Officials in South Sound’s largest school district said Wednesday that they’ll review morning supervision routines and increase staff and volunteers at Lacey Elementary School after a kindergartner managed to leave campus and walk at least a mile home this week.
“Student safety is the ultimate priority in our schools and district,” said Courtney Schrieve, a spokeswoman for North Thurston Public Schools. “We are so grateful that this student is safe.”
At about 8 a.m. Monday, John Canales said he watched his son board a school bus.
About 45 minutes later, one of the school’s office staff called him and asked where his son was.
“I said, ‘I don’t know, you tell me — he should be there right now,” Canales said.
The office staff member said during roll call, other students reported that they had seen the boy at school, according to Canales.
Shortly after that, the boy turned up at his house, where his mom was sick and resting with their six-month-old baby.
“He said he was tired and just wanted to give mom a hug and a kiss,” Canales said.
Video footage provided to Canales by the school shows the boy running out of the school’s front doors, just before school was scheduled to begin.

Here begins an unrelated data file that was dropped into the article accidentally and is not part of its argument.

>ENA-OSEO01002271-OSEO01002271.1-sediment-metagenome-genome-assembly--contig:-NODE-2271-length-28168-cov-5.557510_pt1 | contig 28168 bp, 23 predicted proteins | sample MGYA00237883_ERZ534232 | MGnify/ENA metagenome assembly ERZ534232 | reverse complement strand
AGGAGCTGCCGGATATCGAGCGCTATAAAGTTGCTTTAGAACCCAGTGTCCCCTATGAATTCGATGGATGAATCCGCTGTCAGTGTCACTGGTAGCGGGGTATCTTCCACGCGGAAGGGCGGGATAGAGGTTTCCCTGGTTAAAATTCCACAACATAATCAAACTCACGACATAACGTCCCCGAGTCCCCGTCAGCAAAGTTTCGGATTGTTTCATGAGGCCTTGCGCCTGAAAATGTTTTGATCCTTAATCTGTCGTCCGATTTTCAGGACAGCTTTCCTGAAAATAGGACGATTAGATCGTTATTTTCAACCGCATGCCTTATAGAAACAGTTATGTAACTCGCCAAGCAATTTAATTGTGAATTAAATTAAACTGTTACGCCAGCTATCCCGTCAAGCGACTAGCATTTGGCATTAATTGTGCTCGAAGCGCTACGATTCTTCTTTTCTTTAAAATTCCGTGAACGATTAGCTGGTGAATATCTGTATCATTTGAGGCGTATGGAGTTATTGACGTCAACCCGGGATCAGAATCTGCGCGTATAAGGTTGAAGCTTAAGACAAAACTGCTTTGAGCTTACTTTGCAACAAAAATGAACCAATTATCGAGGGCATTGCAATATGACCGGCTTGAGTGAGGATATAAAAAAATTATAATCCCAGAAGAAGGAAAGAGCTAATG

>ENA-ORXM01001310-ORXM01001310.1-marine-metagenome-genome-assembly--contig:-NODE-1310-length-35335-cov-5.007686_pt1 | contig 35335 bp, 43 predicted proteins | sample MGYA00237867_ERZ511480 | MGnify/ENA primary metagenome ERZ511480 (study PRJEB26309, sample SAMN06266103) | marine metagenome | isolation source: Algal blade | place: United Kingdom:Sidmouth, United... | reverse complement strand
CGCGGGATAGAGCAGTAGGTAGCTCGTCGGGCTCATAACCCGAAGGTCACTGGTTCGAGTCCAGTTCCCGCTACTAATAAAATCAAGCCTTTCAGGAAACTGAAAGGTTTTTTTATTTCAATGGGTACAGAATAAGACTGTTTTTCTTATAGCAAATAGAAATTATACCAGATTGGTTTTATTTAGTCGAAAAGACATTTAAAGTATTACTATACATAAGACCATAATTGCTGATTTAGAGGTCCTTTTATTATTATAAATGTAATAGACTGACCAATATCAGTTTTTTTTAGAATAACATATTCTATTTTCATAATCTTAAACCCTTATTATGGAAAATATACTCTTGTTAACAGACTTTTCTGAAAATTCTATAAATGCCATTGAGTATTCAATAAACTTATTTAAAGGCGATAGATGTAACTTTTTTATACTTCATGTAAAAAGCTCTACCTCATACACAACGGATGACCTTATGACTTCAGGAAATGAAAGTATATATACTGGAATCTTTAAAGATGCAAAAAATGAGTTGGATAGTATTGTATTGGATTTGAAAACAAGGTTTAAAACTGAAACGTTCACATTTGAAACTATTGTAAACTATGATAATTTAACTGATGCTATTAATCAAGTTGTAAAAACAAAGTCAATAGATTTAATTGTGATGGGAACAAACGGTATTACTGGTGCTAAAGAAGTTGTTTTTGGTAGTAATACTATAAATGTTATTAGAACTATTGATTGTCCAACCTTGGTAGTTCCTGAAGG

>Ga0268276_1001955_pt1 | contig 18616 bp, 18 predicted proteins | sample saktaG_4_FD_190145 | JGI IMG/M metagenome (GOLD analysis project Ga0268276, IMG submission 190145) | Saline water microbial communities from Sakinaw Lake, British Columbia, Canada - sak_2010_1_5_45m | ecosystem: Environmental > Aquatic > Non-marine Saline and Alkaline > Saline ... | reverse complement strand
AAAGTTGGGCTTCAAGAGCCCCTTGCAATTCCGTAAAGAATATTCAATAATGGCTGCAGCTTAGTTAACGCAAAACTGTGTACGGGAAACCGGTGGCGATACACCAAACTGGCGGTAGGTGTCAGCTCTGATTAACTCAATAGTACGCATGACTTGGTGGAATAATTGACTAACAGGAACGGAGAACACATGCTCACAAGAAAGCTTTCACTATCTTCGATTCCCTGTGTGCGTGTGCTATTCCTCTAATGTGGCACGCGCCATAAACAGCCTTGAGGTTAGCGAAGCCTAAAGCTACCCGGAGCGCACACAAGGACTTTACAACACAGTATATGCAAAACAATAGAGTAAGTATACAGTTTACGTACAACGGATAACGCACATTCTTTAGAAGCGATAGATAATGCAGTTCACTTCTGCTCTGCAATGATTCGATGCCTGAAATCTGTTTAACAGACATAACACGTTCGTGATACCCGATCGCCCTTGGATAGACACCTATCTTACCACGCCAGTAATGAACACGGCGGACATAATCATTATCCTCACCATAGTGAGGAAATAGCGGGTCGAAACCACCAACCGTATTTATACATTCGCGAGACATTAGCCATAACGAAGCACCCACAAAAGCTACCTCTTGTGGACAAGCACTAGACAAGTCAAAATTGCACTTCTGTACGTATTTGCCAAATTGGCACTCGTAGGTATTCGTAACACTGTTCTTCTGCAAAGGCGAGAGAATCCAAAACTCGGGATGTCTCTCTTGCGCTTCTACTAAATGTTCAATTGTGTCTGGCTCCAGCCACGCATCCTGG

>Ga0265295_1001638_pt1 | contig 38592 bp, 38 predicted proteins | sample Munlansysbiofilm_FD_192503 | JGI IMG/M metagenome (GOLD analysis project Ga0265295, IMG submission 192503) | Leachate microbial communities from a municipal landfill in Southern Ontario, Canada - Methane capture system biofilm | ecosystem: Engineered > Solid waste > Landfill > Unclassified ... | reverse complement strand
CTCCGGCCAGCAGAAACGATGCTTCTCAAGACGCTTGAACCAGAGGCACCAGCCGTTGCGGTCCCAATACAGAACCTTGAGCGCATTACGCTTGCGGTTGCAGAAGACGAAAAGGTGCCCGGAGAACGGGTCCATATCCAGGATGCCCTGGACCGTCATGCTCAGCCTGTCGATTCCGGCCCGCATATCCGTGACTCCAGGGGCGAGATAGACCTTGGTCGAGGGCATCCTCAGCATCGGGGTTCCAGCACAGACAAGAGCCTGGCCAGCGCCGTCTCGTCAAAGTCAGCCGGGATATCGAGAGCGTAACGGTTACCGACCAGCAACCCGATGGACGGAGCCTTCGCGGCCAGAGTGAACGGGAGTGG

But in order to get off school grounds, the boy had to go past several adults, including a volunteer crossing guard stationed across the street.
“What baffled me was the fact that he was able to get past so many (adults),” Canales said.
The boy told his parents that someone in a car stopped and asked him if his mama knew he was walking. Another car stopped and let him walk across a road on the way to their home.
Canales met with the school’s principal and district administrators. During the first meeting, Canales said he asked the school’s principal a series of questions about the morning routing, including how many staff members supervise school grounds and whose job it is to make sure a student makes it from the bus to the classroom.
“(The principal) said it’s the child’s responsibility to ensure they get from the bus to their designated space,” Canales said.
The father said he wanted to share his story with The Olympian to raise awareness for other families, in an effort to get security beefed up at schools.
“The questions are: what do we need to do locally? What are we doing to prevent against that (from happening again)?” Canales said.
Schrieve said district staff are reviewing procedures with staff and volunteers to make sure no students are allowed to leave campus once they arrive.
“We expect students to follow the routine and will remind them of that routine and why it’s important,” Schrieve said. “We do the best we can to monitor over 450 students (at that school) every day. We strive to keep all our students safe and will continue to work to do that to the best of our ability.”